So I saw a parallel in The Matrix when the Oracle affirms the power of choice (as does Neo himself in Revolutions when he answers Smith's "Why? Why do you persist?" by saying, "Because I choose to"), all while Smith speaks of inevitability and seeing a certain future.

A set of fantasy novels I read long ago, The Chronicles of Thomas Covenant the Unbeliever (Stephen R. Donaldson), also has good characters who believe in choice and freedom pitted against evil characters who think in terms of destiny and inevitability. The evil Despiser creates a complex plot that our hero Thomas Covenant follows almost to the letter, like a rat in a maze, but Covenant (and his companion Linden Avery, who is arguably the protagonist in the final trilogy and tetralogy) manages to find ways to defeat the Despiser at the last moment through the exercise of freedom.

But I've seen other people argue that the Oracle's obvious manipulativeness hints strongly at the idea that her plans for humanity are not benign. She is just another layer of control—keeping humanity docile—however much she claims that Neo should "make up [his] own damn mind." So interpreting the Oracle as evil, as you do, is certainly plausible. Well argued. And thank you.

"많이 좋아졌네요" (wow, much improved)

I did my 1.5 staircases early this morning, then took down my numbers.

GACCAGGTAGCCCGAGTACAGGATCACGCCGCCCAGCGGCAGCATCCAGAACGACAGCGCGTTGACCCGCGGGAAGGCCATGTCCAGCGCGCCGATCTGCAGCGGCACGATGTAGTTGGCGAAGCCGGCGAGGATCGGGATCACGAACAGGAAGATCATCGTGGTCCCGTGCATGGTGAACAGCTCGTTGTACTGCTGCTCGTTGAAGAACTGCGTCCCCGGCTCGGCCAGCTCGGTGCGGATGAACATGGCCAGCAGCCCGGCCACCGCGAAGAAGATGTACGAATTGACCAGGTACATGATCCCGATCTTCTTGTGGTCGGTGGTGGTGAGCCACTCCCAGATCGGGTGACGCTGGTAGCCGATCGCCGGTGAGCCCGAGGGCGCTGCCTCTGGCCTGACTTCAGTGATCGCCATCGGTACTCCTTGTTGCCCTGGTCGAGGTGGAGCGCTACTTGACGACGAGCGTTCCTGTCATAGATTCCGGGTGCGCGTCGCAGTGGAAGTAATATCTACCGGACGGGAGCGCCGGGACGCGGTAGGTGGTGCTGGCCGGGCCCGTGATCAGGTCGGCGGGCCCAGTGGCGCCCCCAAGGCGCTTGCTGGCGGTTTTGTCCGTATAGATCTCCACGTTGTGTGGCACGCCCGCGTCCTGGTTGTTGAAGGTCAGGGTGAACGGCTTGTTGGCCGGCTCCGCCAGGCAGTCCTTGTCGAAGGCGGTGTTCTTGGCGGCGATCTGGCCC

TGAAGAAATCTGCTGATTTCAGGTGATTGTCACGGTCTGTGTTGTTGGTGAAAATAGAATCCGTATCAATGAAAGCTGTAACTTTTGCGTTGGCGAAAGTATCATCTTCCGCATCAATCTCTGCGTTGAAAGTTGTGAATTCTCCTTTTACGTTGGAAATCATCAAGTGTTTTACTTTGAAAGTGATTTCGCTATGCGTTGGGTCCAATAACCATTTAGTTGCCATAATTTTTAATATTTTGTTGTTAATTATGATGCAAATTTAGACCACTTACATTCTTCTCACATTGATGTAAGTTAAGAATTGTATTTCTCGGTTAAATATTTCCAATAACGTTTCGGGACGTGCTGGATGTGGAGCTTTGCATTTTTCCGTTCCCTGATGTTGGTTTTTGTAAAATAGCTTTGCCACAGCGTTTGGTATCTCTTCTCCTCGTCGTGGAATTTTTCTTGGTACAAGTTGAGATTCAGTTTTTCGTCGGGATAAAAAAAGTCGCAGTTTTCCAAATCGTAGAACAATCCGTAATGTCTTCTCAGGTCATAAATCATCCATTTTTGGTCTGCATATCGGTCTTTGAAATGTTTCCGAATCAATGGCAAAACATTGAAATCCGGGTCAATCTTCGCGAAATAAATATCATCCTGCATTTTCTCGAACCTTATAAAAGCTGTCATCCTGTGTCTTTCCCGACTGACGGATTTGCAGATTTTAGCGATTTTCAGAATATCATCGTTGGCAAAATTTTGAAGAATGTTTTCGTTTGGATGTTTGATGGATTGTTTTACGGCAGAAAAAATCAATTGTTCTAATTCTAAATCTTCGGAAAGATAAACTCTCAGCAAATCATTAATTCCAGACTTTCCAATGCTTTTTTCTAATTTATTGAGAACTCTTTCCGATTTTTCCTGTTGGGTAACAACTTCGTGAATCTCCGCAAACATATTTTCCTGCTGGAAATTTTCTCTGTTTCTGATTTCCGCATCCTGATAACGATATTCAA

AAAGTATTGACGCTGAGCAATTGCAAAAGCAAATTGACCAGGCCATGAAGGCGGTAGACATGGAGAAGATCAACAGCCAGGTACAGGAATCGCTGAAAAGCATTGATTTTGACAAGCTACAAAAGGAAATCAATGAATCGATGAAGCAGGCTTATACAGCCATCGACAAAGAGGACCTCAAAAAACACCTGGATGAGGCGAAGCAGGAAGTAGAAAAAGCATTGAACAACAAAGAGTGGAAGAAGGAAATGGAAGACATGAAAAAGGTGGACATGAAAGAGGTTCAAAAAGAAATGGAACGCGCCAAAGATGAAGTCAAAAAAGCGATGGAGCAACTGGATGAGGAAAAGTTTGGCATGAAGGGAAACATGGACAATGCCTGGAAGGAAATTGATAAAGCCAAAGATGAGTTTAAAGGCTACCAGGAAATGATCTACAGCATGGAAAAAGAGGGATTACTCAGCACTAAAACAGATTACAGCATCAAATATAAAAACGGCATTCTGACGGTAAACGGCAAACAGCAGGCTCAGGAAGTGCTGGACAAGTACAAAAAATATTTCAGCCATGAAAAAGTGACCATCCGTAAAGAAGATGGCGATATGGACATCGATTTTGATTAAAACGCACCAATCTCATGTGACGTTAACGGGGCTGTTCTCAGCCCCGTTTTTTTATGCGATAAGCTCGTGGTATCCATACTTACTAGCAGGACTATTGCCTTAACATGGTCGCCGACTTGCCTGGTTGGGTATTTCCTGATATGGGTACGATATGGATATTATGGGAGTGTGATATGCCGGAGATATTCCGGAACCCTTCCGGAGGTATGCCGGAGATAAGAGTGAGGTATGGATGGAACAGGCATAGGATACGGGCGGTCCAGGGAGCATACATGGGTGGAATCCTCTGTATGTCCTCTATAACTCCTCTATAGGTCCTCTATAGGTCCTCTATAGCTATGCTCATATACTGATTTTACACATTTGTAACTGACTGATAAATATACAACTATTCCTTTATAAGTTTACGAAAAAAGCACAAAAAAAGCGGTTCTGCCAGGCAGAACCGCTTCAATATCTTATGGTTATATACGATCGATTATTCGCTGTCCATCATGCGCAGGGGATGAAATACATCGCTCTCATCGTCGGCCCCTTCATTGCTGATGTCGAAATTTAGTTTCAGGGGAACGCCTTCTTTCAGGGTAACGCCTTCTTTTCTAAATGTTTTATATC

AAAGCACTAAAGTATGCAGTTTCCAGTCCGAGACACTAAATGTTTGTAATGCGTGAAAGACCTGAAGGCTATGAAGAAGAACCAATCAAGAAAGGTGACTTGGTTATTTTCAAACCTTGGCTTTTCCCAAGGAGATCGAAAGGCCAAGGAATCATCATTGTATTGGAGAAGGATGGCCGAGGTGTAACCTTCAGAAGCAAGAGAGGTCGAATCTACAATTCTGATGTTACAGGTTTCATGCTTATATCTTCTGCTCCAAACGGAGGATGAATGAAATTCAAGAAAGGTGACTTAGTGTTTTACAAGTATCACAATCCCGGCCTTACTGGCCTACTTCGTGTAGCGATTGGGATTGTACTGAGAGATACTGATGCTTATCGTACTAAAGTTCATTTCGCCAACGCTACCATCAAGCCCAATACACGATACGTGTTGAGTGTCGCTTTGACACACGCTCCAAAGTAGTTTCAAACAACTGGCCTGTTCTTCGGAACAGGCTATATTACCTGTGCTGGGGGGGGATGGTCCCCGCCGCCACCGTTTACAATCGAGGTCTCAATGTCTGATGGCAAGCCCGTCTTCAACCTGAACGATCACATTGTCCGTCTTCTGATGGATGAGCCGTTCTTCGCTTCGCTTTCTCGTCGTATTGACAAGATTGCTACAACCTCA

BP: 122/81
BS: 91 (then 30 min ltr) 79
PR: 72
WT: 101 or 101.5

Blood pressure was much better than expected: almost a classic 120/80. Blood sugar was interesting: I took two readings, the first of which may have been too soon. 91, then 30 minutes later, 79 (metformin kicking in?). Either way, both readings are pretty good. Pulse was 72 beats per minute, and depending on how I rocked back and forth on the scale, my weight registered as either 101 or 101.5 kilos (222.7 lbs. or 223.8 lbs.).

Then I went to the hospital. 

Of course, some of my numbers were way up thanks to hospital-related stress:

BP: 159/93
BS: 76
A1c: 5.7
PR: 119
WT: 101.3
HT: 185.1 cm (6.07 ft.)

So at the hospital, my BP was 159/93, and my pulse was 119 (partly from stress, partly from rushing back and forth between the blood-sample office and the diabetes center). But when I consulted with the diabetes doctor, she said my fasting glucose was 76 and my A1c, which is what I was really interested in, was at 5.7. That is, frankly, much better than I expected. Technically, 5.7 is the high end of non-diabetic. The doc did note the high blood pressure and pulse, but I showed her my records from this morning and explained the stress factor, so she understood my situation. According to her, I'm on the verge of shaking off the diabetes. Lose some more weight, and we're golden. She also noted that my triglyceride count is way down and much improved, so no more hyperlipidemia. 

I think what I've been doing has been the right path forward, and the icing on the cake is that the doc is taking off one of my meds (metformin, formerly twice a day, is now once a day, which is nice, but I'm still not happy about being on metformin at all). I hope to take off more meds on my next visit, which will be on December 16th.